first_imgHome Indiana Agriculture News USCA Requesting USDA Help in Assisting Cattle Producers SHARE USCA Requesting USDA Help in Assisting Cattle ProducersThe fallout from the coronavirus pandemic has been extremely difficult for the cattle markets. The April contract has lost more than $10 in a week, causing even more stress on the industry.In an effort to help stop the consistent losses in the cattle markets, the U.S. Cattlemen’s Association is calling upon the USDA for their help to assist cattle producers. According to Lia Biondo, policy and outreach director of USCA, their first request is to restore the U.S. cattle market during the COVID-19 outbreak.“What we’re specifically asking for is for [Secretary Sonny Perdue] to use his authority under the Commodity Credit Corporation to develop and implement some sort of needed program that will help U.S. cattle producers make it through this difficult time period,” said Biondo.USCA is also asking Secretary Perdue to ensure that contingency plans are in place at meat processing facilities. That means keeping their doors open if an employee were to contract the coronavirus.“Send that employee home, obviously, but make sure that there are contingency plans in place to ensure that the packing plants are operational,” said Biondo. “We’ve got food flying off the shelves across the U.S. We’re going to need a little bit of additional regulatory flexibility and additional financial assistance to continue supplying the nation with a wholesome, abundant supply of food.”Biondo says USCA’s third request is for USDA to take a closer eye on cattle markets to prevent anti-competitive buying practices.“Making sure we’ve got that market oversight to help line out the cattle markets right now, which are having a difficult time in the wake of the coronavirus,” she said.Without these additional programs, Biondo thinks there will be producers going out of business in the long term because cattle producers have been hit with many years of continued losses.“It’s not that the coronavirus is the reason for the market low, but it’s one of the reasons and it’s been the reason that has culminated all of these other low price years,” said Biondo.In a statement to the cattle industry on Monday, USDA wrote that its agencies are committed to ensuring the health and safety of its employees and providing timely services to keep the food supply flowing. USCA Requesting USDA Help in Assisting Cattle Producers Facebook Twitter By Ashley Davenport – Mar 17, 2020 Facebook Twitter SHARE Previous articleNew Tools for Profitability in Volatile TimesNext articleA Request to USDA for Assist for Cattle Producers and New Tools for Profitability in Volatile Times on the HAT Wednesday Morning Edition Ashley Davenportlast_img read more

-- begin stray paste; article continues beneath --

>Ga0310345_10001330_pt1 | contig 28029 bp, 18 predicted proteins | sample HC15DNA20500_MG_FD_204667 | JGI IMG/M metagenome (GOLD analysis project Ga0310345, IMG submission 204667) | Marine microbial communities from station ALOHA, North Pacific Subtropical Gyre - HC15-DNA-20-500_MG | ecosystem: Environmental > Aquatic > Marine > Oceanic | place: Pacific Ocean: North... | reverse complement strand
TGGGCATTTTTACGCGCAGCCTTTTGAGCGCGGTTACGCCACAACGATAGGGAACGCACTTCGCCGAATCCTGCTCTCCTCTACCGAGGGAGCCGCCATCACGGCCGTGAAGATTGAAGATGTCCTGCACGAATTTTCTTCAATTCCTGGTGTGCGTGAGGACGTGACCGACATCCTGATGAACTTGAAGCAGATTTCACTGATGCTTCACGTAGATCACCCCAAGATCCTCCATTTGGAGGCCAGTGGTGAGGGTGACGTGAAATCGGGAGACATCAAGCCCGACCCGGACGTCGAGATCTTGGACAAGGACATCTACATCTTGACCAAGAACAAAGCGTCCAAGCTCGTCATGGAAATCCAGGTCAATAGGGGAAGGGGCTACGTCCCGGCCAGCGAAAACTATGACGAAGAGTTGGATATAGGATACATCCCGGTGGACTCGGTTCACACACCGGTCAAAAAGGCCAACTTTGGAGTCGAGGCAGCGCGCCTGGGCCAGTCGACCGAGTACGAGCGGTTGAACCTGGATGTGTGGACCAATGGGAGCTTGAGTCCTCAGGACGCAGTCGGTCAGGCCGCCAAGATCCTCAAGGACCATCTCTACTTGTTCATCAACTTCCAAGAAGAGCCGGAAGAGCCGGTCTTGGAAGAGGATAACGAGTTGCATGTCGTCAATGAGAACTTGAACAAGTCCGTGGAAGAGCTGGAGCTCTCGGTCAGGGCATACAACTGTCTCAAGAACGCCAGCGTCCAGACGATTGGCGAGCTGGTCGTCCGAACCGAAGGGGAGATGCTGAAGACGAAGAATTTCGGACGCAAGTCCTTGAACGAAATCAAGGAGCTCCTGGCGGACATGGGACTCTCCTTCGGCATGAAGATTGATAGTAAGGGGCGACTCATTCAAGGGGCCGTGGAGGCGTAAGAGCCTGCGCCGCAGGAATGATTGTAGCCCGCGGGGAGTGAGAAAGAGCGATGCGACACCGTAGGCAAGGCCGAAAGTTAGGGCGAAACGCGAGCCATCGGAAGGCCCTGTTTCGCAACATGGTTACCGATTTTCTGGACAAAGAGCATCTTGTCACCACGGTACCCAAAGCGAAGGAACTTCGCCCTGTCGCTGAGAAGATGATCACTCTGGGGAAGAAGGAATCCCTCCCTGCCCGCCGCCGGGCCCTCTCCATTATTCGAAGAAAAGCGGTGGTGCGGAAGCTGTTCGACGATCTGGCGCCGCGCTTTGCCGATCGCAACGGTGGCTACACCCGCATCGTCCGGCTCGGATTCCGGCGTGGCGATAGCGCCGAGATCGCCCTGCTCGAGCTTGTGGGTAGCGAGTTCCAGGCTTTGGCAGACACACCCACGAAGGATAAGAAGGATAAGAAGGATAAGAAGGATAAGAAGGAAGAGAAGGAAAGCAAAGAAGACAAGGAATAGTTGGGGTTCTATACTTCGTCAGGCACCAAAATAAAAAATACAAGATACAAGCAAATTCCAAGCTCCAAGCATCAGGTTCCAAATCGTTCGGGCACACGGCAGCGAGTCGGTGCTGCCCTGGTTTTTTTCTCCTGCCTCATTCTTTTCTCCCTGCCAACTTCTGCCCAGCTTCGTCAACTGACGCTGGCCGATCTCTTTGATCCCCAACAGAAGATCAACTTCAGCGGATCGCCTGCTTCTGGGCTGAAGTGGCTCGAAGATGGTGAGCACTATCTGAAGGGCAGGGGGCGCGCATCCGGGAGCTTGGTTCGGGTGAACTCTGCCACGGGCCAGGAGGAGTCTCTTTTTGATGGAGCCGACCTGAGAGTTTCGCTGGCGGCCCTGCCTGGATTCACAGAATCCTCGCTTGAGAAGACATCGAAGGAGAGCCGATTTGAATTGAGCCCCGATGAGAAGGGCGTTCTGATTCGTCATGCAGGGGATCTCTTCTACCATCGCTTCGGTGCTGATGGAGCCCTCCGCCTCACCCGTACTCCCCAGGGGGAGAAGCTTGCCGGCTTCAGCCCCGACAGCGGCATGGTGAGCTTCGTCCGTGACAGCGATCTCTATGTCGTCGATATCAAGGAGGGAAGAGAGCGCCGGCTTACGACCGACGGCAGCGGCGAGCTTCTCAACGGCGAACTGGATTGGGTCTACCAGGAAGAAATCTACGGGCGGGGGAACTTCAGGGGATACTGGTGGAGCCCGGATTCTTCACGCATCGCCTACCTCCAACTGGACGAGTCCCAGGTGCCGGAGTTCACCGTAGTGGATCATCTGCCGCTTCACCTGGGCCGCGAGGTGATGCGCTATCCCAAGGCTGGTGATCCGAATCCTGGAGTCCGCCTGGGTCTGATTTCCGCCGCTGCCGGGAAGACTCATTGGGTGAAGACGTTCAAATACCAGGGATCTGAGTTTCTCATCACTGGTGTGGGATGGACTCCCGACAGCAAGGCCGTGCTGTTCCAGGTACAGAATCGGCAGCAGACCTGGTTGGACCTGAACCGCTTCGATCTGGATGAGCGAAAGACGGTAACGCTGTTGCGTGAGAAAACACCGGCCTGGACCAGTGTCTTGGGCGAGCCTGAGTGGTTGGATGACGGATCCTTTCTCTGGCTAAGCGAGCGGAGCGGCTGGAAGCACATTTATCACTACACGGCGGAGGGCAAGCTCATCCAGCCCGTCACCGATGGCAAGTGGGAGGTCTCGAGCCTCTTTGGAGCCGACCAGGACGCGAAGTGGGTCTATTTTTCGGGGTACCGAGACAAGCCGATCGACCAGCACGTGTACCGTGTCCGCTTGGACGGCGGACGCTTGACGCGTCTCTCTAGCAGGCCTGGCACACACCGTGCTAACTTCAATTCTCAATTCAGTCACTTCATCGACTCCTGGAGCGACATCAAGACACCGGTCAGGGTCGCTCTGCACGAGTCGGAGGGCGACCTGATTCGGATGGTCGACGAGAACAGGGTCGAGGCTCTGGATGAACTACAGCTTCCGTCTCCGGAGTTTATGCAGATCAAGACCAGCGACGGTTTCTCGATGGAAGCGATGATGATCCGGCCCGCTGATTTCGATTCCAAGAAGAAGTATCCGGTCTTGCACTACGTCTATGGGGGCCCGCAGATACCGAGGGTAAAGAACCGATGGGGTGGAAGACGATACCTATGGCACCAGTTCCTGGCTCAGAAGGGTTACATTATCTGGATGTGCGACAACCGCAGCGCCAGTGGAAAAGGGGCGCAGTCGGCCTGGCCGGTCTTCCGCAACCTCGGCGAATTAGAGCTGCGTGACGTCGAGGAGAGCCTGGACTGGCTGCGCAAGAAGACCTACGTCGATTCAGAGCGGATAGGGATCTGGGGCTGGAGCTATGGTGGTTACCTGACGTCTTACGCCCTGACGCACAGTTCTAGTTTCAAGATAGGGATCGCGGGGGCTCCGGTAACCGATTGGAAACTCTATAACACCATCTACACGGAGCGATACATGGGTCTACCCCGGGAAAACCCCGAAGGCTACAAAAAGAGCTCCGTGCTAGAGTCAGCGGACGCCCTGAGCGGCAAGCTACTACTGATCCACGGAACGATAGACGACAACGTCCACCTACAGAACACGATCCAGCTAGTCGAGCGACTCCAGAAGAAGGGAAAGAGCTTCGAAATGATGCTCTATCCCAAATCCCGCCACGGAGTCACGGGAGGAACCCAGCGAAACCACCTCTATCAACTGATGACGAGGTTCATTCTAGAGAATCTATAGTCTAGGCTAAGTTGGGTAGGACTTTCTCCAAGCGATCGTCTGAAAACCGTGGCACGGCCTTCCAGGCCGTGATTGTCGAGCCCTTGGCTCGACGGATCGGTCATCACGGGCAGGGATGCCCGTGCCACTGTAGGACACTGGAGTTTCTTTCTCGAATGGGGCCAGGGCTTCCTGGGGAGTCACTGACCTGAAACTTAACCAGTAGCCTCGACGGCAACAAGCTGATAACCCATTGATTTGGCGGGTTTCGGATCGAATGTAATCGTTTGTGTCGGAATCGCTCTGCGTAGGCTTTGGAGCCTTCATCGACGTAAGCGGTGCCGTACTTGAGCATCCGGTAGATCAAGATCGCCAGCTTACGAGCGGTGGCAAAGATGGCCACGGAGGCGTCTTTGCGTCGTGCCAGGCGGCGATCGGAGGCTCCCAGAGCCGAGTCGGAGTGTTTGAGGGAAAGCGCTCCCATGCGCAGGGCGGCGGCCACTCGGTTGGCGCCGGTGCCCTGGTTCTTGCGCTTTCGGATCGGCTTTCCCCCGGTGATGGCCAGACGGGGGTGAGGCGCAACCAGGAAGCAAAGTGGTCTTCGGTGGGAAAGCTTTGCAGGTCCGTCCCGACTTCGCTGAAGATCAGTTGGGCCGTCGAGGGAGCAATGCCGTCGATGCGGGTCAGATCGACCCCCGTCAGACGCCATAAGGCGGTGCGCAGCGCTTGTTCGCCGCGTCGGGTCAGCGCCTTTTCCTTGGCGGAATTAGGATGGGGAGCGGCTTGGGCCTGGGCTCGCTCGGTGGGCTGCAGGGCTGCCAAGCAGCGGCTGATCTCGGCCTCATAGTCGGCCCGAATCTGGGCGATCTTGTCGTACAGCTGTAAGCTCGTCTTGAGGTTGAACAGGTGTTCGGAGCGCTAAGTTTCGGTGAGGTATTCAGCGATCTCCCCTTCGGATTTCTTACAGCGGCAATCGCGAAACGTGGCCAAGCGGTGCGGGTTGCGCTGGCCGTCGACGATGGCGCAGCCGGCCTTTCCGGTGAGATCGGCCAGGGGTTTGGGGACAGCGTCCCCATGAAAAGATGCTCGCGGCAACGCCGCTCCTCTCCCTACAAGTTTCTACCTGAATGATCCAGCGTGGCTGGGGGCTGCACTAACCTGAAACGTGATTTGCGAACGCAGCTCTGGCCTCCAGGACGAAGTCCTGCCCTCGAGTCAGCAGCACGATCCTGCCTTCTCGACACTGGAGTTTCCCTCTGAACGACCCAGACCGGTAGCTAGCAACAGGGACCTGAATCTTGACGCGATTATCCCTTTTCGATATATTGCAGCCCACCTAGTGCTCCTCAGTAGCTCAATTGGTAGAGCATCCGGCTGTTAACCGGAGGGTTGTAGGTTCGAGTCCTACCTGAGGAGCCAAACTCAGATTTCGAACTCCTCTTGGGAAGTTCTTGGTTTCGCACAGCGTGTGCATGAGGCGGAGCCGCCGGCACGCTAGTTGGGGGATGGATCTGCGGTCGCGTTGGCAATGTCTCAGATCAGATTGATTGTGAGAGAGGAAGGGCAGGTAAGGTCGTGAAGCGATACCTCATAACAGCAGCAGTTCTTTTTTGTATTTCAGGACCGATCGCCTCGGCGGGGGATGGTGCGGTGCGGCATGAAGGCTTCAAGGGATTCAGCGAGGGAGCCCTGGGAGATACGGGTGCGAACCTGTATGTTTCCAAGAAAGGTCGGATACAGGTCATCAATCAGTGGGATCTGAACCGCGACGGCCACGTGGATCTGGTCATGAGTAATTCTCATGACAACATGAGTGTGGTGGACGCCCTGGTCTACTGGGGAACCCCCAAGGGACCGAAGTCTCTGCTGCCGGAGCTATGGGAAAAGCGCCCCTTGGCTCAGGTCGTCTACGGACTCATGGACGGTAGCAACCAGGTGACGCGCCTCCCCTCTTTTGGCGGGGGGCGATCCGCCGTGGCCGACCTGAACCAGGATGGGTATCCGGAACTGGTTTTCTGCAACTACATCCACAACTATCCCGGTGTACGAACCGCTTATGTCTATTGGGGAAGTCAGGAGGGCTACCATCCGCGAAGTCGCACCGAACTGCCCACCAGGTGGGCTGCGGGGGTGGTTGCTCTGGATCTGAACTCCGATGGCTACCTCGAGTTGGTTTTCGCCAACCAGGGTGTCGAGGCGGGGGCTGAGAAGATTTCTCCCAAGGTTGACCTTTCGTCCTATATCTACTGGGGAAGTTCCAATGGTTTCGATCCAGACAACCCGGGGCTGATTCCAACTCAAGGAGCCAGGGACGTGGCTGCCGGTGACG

TCU faculty discuss Campus Carry at open forum